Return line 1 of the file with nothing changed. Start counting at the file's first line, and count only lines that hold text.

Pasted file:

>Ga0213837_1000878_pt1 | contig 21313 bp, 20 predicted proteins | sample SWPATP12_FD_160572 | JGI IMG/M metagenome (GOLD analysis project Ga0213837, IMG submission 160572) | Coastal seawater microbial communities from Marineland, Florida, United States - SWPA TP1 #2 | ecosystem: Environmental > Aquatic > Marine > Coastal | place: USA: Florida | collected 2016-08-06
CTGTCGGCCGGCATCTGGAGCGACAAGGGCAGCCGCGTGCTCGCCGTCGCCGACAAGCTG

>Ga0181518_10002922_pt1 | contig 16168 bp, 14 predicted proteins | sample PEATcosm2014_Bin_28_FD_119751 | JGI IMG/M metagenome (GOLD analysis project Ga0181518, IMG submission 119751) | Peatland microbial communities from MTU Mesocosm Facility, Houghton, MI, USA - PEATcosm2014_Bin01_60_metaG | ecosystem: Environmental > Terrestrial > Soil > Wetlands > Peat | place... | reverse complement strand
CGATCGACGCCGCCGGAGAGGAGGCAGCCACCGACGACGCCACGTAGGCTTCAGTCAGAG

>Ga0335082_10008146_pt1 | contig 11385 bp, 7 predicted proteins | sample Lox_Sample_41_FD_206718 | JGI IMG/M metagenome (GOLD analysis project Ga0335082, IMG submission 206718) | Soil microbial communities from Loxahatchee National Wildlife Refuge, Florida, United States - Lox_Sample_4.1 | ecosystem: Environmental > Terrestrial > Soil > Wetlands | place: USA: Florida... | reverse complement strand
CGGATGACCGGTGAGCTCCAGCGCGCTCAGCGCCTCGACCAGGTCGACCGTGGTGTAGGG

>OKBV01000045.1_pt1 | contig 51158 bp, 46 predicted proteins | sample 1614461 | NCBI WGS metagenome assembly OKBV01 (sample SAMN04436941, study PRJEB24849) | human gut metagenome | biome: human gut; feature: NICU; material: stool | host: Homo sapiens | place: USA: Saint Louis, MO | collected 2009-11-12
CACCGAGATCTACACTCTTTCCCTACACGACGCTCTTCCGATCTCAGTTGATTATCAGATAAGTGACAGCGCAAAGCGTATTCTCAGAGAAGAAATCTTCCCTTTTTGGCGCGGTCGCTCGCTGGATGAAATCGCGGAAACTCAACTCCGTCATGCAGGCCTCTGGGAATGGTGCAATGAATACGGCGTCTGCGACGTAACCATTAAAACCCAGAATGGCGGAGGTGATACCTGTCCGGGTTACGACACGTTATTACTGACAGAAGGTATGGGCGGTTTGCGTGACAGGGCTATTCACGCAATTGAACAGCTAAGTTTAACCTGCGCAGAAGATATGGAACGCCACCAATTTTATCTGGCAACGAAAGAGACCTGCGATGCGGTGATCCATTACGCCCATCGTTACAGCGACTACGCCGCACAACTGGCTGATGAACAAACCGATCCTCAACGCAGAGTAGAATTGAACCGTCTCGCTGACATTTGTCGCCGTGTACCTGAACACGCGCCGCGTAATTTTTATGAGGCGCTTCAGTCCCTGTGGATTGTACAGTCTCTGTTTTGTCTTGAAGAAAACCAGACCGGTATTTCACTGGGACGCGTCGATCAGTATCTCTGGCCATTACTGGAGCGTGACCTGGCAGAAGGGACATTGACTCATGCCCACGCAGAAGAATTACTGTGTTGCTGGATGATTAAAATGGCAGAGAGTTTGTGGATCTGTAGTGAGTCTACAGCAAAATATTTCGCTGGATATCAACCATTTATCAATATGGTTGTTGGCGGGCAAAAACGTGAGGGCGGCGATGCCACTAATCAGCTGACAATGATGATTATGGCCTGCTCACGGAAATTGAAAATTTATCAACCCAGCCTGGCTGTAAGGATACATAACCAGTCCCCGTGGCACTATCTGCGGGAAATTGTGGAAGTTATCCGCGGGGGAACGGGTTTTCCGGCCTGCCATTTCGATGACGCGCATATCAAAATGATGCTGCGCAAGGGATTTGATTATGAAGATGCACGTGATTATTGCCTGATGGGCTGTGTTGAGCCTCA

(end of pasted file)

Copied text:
>Ga0213837_1000878_pt1 | contig 21313 bp, 20 predicted proteins | sample SWPATP12_FD_160572 | JGI IMG/M metagenome (GOLD analysis project Ga0213837, IMG submission 160572) | Coastal seawater microbial communities from Marineland, Florida, United States - SWPA TP1 #2 | ecosystem: Environmental > Aquatic > Marine > Coastal | place: USA: Florida | collected 2016-08-06